United States of America, Appellee, v. Raymond Lee Rust, Appellant, 650 F.2d 927 (8th Cir. 1981)Annotate this Case
J. Whitfield Moody, U. S. Atty., Michael A. Jones, Asst. U. S. Atty., Springfield, Mo., for appellee.
John Edward Cash, Bunch, O'Sullivan, Sandifar & Hill, Kansas City, Mo., for appellant.
Before HEANEY, BRIGHT and McMILLIAN, Circuit Judges.
Appellant Raymond Lee Rust was charged in a two-count indictment with attempting to enter a bank insured by the Federal Deposit Insurance Corporation with intent to commit larceny and with entering the same bank for the same purpose, both in violation of the Bank Robbery Act, 18 U.S.C. §§ 2 & 2113(a). Rust waived his right to a jury trial and was convicted by the district court on both counts. On appeal, Rust argues that the court erred in refusing to suppress certain physical evidence seized after his arrest and in entering judgments of conviction and imposing sentence on both counts of the indictment. We remand with directions to the district court.
* Rust claims that there was no probable cause for his arrest and, therefore, the evidence seized incident to the arrest, without a warrant, should have been suppressed by the district court. The facts, as stipulated, are that the Mindenmines, Missouri, town marshal received a telephone call at about midnight on Sunday, August 3, 1980. The caller informed the marshal that he had just seen two men with flashlights inside the Bank of Minden. The marshal drove to the bank and discovered that the lock cylinder in the bank's front door had been twisted loose. He walked around to an alley between the bank and a mobile home which was used as an office, and saw Rust seated on the front porch of the mobile home and another man walking back and forth near the porch. When the marshal approached, the two men fled in different directions. As Rust ran, the marshal saw that he was wearing gloves and a full-face ski mask. The marshal ordered Rust to stop and, when he continued to run, he fired a warning shot from his shotgun. After again ordering him to stop, the marshal fired a second shot at Rust. Although he was not struck by the shotgun blast, Rust tripped and fell. The marshal apprehended Rust and searched him, finding a set of lock-picking tools in his pocket and a walkie-talkie in a harness around his body.
There can be no doubt that the above circumstances provided the marshal with probable cause to arrest Rust. Accordingly, the trial court did not err in refusing to suppress the evidence obtained incident to the arrest.
At the conclusion of Rust's trial, the district court found him guilty as charged on both counts of the indictment. At the sentencing hearing, the court first announced that he would sentence Rust to ten years imprisonment on Count I (attempted entry) and five years on Count II (entry), the sentences to run consecutively. Upon being informed by the Assistant United States Attorney that the consecutive sentences "may be in conflict," the court sentenced Rust to fifteen years on each count, the sentences to run concurrent with each other. Rust contends that the trial court erred by entering judgments of conviction and imposing sentences on both counts. We agree.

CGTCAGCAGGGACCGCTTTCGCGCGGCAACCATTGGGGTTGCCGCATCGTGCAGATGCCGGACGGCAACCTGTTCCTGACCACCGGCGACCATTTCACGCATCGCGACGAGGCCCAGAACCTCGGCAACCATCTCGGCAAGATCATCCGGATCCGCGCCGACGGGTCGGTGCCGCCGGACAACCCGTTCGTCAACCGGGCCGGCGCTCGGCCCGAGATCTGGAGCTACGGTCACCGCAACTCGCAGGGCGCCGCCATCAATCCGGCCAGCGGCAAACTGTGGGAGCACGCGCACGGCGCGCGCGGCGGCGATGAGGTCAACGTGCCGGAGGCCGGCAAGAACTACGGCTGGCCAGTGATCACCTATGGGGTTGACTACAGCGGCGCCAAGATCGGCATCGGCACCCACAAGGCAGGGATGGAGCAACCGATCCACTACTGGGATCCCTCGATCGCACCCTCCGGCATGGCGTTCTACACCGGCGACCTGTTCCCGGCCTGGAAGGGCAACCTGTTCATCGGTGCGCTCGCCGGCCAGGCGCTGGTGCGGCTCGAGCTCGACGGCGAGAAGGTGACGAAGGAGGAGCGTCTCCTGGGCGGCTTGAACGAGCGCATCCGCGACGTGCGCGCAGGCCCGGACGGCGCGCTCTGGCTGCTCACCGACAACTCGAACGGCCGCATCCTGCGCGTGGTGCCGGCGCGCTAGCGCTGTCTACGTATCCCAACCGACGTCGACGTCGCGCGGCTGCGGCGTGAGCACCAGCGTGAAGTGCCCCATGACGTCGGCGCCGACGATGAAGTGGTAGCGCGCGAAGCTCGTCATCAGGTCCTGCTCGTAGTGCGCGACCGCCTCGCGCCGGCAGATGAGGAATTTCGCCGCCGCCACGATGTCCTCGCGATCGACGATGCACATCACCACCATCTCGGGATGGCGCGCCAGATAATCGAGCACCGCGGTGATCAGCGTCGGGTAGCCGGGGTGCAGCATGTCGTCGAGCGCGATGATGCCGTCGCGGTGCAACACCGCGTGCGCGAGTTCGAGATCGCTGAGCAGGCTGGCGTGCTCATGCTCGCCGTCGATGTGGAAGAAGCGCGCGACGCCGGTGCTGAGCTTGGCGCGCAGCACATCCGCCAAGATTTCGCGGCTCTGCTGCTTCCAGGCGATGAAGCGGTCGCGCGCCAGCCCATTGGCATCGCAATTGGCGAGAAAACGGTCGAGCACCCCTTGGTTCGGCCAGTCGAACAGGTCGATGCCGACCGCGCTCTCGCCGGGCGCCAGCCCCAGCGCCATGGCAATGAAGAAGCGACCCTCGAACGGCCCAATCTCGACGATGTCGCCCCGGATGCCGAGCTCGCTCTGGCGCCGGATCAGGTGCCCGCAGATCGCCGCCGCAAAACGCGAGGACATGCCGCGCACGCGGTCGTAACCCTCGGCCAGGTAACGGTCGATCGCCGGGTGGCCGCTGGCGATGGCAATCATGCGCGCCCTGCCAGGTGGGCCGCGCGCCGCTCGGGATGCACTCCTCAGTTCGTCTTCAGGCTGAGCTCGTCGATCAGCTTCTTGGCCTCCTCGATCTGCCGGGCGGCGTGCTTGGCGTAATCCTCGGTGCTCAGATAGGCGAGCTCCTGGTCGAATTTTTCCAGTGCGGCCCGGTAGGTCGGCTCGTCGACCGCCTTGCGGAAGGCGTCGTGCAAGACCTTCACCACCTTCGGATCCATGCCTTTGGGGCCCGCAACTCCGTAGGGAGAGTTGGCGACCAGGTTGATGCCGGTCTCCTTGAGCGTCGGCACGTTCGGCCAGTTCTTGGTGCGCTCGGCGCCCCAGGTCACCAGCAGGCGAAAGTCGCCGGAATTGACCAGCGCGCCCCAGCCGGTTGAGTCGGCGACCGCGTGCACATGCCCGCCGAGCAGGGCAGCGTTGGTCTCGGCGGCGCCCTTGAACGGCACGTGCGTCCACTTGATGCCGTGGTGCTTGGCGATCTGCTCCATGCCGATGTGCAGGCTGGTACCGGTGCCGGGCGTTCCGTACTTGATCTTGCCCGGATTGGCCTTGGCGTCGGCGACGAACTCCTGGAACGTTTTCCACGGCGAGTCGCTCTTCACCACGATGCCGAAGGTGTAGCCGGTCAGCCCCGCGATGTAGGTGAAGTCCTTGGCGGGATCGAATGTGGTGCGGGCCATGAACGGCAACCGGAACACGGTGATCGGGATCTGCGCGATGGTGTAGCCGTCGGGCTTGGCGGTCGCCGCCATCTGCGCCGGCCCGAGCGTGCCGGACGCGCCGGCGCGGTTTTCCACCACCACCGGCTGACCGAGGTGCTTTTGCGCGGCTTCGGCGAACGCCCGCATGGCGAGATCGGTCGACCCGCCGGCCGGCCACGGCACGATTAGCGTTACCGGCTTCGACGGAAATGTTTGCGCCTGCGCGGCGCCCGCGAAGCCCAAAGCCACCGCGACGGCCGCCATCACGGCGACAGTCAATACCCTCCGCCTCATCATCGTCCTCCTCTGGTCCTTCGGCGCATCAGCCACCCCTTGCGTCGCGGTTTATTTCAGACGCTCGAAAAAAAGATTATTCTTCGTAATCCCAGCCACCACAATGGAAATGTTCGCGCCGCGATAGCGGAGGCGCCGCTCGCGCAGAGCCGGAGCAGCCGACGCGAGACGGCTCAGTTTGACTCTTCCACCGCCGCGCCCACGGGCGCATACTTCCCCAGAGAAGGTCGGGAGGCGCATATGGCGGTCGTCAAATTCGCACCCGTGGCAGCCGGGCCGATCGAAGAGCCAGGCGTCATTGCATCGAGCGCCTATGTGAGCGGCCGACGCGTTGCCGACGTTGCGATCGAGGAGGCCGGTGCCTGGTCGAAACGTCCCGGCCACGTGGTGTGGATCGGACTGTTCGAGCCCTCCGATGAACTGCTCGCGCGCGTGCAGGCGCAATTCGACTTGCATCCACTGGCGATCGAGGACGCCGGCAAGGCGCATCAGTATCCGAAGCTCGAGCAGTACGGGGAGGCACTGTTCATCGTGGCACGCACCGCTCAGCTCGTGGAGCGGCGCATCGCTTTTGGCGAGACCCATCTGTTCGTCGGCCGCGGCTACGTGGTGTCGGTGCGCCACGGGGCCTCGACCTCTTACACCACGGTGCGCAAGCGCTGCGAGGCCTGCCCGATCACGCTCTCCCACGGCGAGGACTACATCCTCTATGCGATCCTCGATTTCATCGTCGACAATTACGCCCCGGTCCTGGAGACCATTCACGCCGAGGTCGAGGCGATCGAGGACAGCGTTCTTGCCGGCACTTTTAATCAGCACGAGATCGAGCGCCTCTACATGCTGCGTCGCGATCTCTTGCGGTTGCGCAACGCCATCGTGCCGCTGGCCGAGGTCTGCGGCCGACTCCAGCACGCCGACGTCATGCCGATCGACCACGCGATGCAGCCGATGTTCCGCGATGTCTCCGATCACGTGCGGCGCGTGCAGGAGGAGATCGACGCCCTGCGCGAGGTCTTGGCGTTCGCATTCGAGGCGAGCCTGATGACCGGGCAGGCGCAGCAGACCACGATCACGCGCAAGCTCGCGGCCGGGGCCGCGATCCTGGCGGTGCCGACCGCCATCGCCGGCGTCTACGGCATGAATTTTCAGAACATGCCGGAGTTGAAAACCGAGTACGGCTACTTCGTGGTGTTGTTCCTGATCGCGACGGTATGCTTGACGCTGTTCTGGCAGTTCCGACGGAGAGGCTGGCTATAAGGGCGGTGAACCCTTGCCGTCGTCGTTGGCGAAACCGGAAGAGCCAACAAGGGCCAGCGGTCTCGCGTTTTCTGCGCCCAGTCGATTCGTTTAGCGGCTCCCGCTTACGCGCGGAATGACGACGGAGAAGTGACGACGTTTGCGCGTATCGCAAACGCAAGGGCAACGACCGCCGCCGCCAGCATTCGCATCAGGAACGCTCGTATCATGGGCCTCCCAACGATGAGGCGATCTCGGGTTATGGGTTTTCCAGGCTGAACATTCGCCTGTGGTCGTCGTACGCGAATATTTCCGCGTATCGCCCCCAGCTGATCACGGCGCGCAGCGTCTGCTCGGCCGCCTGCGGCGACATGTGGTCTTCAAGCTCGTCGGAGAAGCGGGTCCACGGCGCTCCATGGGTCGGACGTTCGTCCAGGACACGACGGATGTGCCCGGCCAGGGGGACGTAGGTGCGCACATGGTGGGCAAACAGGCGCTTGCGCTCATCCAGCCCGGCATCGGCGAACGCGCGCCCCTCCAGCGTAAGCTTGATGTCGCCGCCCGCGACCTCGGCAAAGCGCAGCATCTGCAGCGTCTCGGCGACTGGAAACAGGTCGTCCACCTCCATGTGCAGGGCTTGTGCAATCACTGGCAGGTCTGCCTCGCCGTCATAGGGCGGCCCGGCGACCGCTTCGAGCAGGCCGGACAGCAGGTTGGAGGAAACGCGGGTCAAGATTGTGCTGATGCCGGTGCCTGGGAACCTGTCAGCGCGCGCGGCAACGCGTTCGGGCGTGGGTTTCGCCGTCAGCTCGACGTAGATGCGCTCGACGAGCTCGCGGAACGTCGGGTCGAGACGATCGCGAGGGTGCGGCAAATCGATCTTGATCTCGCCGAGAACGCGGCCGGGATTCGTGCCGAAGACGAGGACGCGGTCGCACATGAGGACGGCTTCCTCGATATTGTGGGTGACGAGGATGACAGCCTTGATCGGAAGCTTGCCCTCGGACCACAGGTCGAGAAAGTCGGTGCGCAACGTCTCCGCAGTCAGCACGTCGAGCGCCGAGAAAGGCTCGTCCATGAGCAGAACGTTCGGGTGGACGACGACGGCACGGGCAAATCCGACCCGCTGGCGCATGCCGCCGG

It is clear that a defendant may be charged with committing a completed offense and with attempting to commit the same offense, and those charges may be submitted to the trier of fact if evidence supports both offenses. It is also clear, however, that a defendant may not be convicted of both the attempt and the completed crime, because all the elements of the attempt are included in the completed offense and a dual conviction would amount to double jeopardy. See O'Clair v. United States, 470 F.2d 1199 (1st Cir. 1972), cert. denied, 412 U.S. 921, 93 S. Ct. 2741, 37 L. Ed. 2d 148 (1973). Moreover, it has been held that the Bank Robbery Act permits only one conviction for a single illegal act. See id.; Wright v. United States, 519 F.2d 13 (7th Cir.), cert. denied, 423 U.S. 932, 96 S. Ct. 285, 46 L. Ed. 2d 262 (1975). Consequently, the district court erred in entering judgments of conviction against Rust on both counts of the indictment.
Rust asks this Court to vacate the judgment on Count I and direct the district court to sentence him to the original sentence imposed on Count II five years imprisonment. While we agree that one of the convictions must be vacated, we do not agree that we must limit the district court's options as Rust proposes. In our view, the district judge did not abuse his discretion in imposing a fifteen-year sentence on a single count, despite his initial decision to sentence Rust to a total of fifteen years on the two counts.
The cause is remanded to the district court with directions to vacate the judgment of conviction on one of the two counts. The judgment of conviction and sentence on the remaining count is affirmed.